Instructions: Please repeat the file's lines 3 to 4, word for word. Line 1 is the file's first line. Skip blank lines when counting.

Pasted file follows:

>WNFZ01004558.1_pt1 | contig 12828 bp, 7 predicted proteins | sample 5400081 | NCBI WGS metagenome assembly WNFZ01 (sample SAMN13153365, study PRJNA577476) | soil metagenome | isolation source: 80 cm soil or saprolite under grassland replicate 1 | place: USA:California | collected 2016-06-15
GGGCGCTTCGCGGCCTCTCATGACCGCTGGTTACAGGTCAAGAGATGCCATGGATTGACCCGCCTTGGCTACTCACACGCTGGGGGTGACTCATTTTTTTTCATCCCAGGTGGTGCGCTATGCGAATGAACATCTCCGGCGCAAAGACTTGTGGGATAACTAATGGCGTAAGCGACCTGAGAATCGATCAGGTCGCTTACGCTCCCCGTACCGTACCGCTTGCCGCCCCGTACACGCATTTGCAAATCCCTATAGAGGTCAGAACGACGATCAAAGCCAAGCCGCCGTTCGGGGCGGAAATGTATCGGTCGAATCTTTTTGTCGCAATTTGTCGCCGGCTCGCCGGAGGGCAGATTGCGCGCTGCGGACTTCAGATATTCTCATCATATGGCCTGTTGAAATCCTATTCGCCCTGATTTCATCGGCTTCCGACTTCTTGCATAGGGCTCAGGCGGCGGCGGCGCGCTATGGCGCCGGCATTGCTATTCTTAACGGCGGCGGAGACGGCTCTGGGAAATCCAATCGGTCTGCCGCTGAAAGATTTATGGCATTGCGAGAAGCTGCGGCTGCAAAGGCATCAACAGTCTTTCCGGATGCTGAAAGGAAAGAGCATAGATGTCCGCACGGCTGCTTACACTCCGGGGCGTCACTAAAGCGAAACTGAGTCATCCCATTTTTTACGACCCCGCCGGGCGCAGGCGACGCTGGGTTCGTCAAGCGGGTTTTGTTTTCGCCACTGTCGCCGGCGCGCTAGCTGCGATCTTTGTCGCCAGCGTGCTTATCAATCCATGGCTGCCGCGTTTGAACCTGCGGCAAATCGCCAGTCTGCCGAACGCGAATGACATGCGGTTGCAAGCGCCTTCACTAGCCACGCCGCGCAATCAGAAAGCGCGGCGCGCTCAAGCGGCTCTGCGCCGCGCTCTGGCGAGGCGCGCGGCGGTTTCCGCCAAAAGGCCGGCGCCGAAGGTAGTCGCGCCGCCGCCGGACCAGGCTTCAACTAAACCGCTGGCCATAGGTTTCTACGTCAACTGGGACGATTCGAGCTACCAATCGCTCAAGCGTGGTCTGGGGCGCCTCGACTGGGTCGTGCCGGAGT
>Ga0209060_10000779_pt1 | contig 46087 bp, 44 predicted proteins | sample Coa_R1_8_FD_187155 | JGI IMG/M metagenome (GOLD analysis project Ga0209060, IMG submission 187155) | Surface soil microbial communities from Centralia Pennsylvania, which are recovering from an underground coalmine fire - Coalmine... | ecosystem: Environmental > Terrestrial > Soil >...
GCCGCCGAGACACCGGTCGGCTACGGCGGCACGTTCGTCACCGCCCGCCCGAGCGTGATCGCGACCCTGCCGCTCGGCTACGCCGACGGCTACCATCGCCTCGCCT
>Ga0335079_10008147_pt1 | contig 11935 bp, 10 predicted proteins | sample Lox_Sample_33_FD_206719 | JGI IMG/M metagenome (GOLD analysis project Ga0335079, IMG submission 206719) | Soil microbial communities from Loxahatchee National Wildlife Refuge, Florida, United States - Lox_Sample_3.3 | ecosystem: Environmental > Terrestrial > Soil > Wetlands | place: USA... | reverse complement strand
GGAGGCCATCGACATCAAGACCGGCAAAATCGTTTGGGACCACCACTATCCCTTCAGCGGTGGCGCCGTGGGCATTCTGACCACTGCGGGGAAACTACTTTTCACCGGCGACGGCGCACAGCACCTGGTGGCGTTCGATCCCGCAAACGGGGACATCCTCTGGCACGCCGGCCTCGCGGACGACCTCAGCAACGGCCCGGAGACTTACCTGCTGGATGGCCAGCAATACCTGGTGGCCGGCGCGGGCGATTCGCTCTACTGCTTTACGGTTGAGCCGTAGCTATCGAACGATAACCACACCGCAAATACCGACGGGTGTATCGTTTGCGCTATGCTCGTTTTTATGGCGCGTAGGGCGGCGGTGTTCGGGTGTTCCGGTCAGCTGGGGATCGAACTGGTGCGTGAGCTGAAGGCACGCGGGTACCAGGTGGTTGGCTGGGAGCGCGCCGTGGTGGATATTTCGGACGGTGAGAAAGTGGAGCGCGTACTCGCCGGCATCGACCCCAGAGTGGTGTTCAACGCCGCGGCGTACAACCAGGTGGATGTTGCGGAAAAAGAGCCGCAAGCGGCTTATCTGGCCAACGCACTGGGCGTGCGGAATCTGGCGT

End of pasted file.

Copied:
>Ga0209060_10000779_pt1 | contig 46087 bp, 44 predicted proteins | sample Coa_R1_8_FD_187155 | JGI IMG/M metagenome (GOLD analysis project Ga0209060, IMG submission 187155) | Surface soil microbial communities from Centralia Pennsylvania, which are recovering from an underground coalmine fire - Coalmine... | ecosystem: Environmental > Terrestrial > Soil >...
GCCGCCGAGACACCGGTCGGCTACGGCGGCACGTTCGTCACCGCCCGCCCGAGCGTGATCGCGACCCTGCCGCTCGGCTACGCCGACGGCTACCATCGCCTCGCCT